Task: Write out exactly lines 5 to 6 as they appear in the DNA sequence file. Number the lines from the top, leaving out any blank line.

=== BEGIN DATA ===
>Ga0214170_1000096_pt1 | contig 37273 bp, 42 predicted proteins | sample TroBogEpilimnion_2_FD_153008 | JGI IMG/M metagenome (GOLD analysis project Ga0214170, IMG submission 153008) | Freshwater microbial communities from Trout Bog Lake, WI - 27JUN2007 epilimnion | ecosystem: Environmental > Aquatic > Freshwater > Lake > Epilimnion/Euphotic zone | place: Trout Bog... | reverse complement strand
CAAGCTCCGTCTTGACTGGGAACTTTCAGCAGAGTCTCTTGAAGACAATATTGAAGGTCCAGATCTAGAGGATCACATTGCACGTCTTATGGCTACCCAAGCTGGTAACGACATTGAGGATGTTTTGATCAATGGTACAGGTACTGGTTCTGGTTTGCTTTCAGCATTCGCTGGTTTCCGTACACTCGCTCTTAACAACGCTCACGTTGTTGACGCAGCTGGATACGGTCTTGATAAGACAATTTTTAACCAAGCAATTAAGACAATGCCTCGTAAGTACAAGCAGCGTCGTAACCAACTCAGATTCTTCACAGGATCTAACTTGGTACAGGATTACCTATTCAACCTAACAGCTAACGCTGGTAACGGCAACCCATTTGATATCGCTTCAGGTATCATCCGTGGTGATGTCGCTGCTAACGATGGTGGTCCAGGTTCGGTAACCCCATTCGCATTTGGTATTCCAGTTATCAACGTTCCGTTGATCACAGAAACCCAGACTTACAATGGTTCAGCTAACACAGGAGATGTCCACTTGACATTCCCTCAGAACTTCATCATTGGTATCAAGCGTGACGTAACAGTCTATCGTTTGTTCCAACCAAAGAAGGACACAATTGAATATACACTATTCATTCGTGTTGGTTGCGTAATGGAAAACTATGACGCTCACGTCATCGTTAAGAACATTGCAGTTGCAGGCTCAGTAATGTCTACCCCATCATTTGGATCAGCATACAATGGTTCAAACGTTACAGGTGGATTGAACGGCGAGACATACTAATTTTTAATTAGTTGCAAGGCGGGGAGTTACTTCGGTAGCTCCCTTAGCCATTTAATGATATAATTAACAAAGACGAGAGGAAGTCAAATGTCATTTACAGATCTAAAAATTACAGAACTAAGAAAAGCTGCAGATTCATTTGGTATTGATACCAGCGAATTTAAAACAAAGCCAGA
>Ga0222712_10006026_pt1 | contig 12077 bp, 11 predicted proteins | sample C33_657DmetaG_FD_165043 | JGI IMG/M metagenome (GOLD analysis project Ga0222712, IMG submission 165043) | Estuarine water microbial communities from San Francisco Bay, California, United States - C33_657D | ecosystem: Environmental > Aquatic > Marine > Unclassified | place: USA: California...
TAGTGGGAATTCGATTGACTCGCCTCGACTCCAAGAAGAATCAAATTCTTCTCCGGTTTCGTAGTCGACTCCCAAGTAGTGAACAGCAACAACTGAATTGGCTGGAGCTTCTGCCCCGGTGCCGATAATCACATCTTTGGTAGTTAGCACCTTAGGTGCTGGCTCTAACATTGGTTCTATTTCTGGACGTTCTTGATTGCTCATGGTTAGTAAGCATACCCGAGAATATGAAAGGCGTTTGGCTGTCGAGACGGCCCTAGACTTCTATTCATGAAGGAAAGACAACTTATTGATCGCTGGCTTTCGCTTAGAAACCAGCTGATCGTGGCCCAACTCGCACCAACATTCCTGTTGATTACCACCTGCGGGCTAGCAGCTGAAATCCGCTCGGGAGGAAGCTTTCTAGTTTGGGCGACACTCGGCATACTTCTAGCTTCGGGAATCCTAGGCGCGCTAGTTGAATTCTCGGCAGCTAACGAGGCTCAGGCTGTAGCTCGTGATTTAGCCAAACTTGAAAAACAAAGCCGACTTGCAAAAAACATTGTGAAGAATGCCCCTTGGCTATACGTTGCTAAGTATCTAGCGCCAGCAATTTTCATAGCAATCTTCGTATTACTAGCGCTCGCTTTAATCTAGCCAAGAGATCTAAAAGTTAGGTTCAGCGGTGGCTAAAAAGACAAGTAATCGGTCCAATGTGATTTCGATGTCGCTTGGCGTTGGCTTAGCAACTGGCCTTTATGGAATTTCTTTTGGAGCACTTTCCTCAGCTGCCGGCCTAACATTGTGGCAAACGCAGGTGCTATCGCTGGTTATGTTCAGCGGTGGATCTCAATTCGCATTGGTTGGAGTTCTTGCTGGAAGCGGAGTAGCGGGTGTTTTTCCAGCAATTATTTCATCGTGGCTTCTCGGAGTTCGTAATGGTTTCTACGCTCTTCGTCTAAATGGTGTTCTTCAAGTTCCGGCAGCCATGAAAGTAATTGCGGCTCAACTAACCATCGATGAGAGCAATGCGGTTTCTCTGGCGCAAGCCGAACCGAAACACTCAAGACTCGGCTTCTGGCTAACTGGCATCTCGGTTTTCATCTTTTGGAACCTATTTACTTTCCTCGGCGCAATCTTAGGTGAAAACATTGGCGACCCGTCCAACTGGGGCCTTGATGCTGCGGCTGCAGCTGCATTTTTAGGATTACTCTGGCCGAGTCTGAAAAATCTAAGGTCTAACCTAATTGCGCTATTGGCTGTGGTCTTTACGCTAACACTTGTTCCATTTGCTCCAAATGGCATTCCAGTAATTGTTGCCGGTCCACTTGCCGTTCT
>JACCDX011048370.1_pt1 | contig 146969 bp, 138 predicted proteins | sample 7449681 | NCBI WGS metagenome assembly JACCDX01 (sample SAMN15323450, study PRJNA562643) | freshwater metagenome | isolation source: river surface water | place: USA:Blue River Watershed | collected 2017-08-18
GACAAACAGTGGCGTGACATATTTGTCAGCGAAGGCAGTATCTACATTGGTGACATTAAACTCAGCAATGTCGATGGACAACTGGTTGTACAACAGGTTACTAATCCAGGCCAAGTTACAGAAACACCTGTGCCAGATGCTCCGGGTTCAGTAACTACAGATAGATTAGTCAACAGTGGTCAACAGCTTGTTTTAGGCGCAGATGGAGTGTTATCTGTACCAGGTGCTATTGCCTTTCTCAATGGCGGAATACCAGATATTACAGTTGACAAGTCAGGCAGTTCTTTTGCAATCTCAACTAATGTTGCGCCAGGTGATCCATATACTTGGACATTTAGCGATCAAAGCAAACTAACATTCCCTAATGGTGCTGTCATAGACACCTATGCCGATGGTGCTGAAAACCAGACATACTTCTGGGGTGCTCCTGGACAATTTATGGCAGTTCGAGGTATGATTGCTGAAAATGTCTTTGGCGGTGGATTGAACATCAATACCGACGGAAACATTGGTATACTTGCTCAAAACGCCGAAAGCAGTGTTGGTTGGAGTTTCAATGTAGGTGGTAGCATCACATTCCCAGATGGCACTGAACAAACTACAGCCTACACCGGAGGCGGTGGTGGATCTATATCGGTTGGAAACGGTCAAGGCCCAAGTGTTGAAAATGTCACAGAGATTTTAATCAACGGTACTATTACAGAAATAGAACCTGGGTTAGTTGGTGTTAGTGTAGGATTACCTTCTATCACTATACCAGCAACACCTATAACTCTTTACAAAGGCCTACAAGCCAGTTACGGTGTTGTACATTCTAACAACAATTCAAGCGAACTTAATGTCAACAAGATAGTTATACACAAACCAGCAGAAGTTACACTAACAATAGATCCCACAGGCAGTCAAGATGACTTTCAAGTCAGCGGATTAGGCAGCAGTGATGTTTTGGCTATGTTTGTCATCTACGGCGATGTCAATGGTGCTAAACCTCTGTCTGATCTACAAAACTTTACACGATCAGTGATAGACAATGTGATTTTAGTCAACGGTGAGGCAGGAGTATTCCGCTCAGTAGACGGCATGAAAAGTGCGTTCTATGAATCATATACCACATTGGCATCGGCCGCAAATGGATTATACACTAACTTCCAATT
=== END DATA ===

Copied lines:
>JACCDX011048370.1_pt1 | contig 146969 bp, 138 predicted proteins | sample 7449681 | NCBI WGS metagenome assembly JACCDX01 (sample SAMN15323450, study PRJNA562643) | freshwater metagenome | isolation source: river surface water | place: USA:Blue River Watershed | collected 2017-08-18
GACAAACAGTGGCGTGACATATTTGTCAGCGAAGGCAGTATCTACATTGGTGACATTAAACTCAGCAATGTCGATGGACAACTGGTTGTACAACAGGTTACTAATCCAGGCCAAGTTACAGAAACACCTGTGCCAGATGCTCCGGGTTCAGTAACTACAGATAGATTAGTCAACAGTGGTCAACAGCTTGTTTTAGGCGCAGATGGAGTGTTATCTGTACCAGGTGCTATTGCCTTTCTCAATGGCGGAATACCAGATATTACAGTTGACAAGTCAGGCAGTTCTTTTGCAATCTCAACTAATGTTGCGCCAGGTGATCCATATACTTGGACATTTAGCGATCAAAGCAAACTAACATTCCCTAATGGTGCTGTCATAGACACCTATGCCGATGGTGCTGAAAACCAGACATACTTCTGGGGTGCTCCTGGACAATTTATGGCAGTTCGAGGTATGATTGCTGAAAATGTCTTTGGCGGTGGATTGAACATCAATACCGACGGAAACATTGGTATACTTGCTCAAAACGCCGAAAGCAGTGTTGGTTGGAGTTTCAATGTAGGTGGTAGCATCACATTCCCAGATGGCACTGAACAAACTACAGCCTACACCGGAGGCGGTGGTGGATCTATATCGGTTGGAAACGGTCAAGGCCCAAGTGTTGAAAATGTCACAGAGATTTTAATCAACGGTACTATTACAGAAATAGAACCTGGGTTAGTTGGTGTTAGTGTAGGATTACCTTCTATCACTATACCAGCAACACCTATAACTCTTTACAAAGGCCTACAAGCCAGTTACGGTGTTGTACATTCTAACAACAATTCAAGCGAACTTAATGTCAACAAGATAGTTATACACAAACCAGCAGAAGTTACACTAACAATAGATCCCACAGGCAGTCAAGATGACTTTCAAGTCAGCGGATTAGGCAGCAGTGATGTTTTGGCTATGTTTGTCATCTACGGCGATGTCAATGGTGCTAAACCTCTGTCTGATCTACAAAACTTTACACGATCAGTGATAGACAATGTGATTTTAGTCAACGGTGAGGCAGGAGTATTCCGCTCAGTAGACGGCATGAAAAGTGCGTTCTATGAATCATATACCACATTGGCATCGGCCGCAAATGGATTATACACTAACTTCCAATT